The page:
Periodontitis as a manifestation of systemic disease in children is a rare disease that often begins between the time of eruption of the primary teeth up to the age of four or five.144,145 The disease occurs in localized and generalized forms. In the localized form, affected sites exhibit rapid bone loss and minimal gingival inflammation.144 In the generalized form, there is rapid bone loss around nearly all teeth and marked gingival inflam-mation. Neutrophils from some children with a clinical diagnosis of periodontitis as a manifestation of systemic disease have abnormalities in a cell surface glycoprotein (LFA-1, leukocyte functional antigen–1, also known as CD11, and Mac-1). The neutrophils in these patients having LAD (leukocyte adhesion deficiency) are likely to have a decreased ability to move from the circulation to sites of inflammation and infection.137 Affected sites harbor elevated percentages of putative periodontal pathogens such as A. actinomycetemcomitans, Prevotella intermedia, Eikenella corrodens, and Capnocytophaga sputigena.146,147
Treatment of periodontitis as a manifestation of systemic disease in children is similar to the treatment of localized and generalized aggressive periodontitis in the permanent dentition and has been reported to include surgical or non-surgical mechanical debridement and antimicrobial therapy.124,127-130,132, 134,142,144 Localized lesions have been treated successfully with this approach,144,145 but the degree of predictable success in managing generalized periodontitis is low when systemic diseases are contributing factors.144,145 In many cases, the affected teeth had to be extracted.138,144,145
Necrotizing periodontal diseases
Necrotizing periodontal diseases (NPD) occur with varying but low frequency (less than one percent) in North American and European children. It is seen with greater frequency (two percent to five percent) in certain populations of children and adolescents from developing areas of Africa, Asia, and South America.148-150 The two most significant findings used in the diagnosis of NPD are the presence of interproximal necrosis and ulceration and the rapid onset of gingival pain. Patients with NPD can often be febrile. Necrotizing ulcerative gingivitis/periodontitis sites harbor high levels of spirochetes and P. intermedia, 151 and invasion of the tissues by spirochetes has been shown to occur.152 Factors that predispose children to NPD include viral infections (including HIV), malnutrition, emotional stress, lack of sleep, and a variety of systemic diseases.148-150,153 Treatment involves mechanical debridement, oral hygiene instruction, and careful follow-up.154-156 Debridement with ultrasonics has been shown to be particularly effective and results in a rapid decrease in symptoms.157 If the patient is febrile, antibiotics may be an important adjunct to therapy. Metronidazole and penicillin have been suggested as drugs of choice.151,158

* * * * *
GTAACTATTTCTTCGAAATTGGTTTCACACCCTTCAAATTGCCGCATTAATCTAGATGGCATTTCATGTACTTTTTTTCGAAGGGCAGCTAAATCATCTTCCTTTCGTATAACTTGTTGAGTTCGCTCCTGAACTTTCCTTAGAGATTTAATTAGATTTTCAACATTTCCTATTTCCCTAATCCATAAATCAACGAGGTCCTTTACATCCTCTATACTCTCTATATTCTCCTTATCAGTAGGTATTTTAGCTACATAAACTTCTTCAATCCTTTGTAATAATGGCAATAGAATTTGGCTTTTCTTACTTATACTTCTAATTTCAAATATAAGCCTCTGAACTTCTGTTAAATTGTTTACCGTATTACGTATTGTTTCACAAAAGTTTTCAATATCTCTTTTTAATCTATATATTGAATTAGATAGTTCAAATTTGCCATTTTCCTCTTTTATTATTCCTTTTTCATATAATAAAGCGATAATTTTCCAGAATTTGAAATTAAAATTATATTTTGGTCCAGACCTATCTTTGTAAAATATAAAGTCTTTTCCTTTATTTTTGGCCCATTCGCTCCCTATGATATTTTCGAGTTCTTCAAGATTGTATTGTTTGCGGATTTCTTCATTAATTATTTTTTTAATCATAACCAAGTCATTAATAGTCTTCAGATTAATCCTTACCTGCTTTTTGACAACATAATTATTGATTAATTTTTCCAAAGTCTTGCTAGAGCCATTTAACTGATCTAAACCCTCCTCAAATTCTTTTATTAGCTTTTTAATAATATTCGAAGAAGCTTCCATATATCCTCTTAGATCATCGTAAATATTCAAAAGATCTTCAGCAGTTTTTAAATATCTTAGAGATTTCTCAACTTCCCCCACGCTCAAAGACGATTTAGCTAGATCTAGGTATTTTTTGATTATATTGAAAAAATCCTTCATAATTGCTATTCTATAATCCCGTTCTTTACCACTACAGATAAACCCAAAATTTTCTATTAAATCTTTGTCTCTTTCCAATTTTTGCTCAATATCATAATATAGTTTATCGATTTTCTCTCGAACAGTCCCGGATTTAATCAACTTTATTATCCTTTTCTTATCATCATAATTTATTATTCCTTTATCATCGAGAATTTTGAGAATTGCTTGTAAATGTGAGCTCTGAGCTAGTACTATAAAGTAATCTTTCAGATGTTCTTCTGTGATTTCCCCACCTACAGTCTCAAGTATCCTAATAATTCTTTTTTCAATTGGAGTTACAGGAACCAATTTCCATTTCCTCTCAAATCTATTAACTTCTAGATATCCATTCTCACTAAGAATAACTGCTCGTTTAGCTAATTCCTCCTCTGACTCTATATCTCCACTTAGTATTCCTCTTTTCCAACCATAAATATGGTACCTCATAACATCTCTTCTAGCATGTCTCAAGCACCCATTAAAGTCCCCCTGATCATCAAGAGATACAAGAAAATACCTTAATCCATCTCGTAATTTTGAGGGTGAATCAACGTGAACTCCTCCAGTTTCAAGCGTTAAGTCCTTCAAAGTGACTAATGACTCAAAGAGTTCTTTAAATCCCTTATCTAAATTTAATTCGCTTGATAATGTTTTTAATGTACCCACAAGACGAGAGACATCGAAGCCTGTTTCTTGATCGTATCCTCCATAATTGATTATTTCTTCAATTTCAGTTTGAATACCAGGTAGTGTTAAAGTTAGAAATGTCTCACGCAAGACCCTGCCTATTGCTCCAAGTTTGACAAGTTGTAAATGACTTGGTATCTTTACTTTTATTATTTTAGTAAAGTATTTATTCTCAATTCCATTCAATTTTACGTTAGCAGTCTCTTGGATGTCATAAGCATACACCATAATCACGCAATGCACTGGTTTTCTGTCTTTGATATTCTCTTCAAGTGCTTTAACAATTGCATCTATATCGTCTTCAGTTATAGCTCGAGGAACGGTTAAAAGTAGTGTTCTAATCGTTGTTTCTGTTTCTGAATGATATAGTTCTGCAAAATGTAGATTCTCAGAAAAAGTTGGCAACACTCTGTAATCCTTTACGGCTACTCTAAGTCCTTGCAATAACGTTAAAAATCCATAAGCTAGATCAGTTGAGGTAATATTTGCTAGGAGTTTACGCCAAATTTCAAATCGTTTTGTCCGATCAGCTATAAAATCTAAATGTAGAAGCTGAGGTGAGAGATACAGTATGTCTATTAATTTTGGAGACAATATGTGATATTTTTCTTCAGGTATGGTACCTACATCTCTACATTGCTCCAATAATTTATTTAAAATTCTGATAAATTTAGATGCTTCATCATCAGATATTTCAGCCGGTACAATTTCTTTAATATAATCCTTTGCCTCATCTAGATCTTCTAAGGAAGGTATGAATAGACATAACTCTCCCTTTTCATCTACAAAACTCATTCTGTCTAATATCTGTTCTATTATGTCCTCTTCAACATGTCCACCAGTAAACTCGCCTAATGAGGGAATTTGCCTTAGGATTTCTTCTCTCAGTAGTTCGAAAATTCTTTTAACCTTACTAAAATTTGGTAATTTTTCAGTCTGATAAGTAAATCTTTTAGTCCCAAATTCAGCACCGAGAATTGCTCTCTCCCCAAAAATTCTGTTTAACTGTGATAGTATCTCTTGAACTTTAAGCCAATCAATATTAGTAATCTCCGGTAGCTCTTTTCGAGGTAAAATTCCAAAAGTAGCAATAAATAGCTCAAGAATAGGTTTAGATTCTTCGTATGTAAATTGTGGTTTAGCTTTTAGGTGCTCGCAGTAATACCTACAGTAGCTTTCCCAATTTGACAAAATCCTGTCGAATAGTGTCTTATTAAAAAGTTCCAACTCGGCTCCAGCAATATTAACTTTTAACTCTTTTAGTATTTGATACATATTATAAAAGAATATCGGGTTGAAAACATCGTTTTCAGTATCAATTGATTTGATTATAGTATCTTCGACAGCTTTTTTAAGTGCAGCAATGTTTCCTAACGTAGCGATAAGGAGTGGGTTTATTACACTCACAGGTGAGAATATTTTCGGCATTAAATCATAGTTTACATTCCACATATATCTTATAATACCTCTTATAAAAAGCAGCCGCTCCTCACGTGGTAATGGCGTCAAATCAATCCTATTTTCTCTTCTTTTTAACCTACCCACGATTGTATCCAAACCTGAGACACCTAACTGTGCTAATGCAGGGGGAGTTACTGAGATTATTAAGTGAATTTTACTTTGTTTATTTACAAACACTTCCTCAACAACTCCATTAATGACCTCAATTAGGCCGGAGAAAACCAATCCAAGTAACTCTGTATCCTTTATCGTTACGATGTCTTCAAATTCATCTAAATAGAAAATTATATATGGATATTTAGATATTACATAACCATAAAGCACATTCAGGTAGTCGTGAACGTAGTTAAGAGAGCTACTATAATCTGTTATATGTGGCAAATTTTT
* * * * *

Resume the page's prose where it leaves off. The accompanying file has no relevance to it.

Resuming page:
Children and adolescents are subject to several periodontal diseases. Although there is a much lower prevalence of destructive periodontal diseases in children than in adults, children can develop severe forms of periodontitis.23 In some cases, this destructive disease is a manifestation of a known underlying systemic disease. In other young patients, the underlying cause for increased susceptibility and early onset of disease is unknown. These diseases are often familial, suggesting a genetic predisposition for aggressive disease. Current modalities for managing periodontal diseases of children and adolescents may include antibiotic therapy in combination with non-surgical and/or surgical therapy. Since early diagnosis ensures the greatest chance for successful treatment,97 it is important that children receive a periodontal examination as part of their routine dental visits.
The primary author for this paper is Dr. Joseph V. Califano. Members of the 2002-2003 Research, Science and Therapy Committee include: Drs. Terry D. Rees, Chair; Christopher Cutler; Petros Damoulis; Joseph Fiorellini; William Giannobile; Henry Greenwell; Angelo Mariotti; Steven Offenbacher; Leslie Salkin; Brian Nicoll, Board Liaison; Robert J. Genco, Consultant.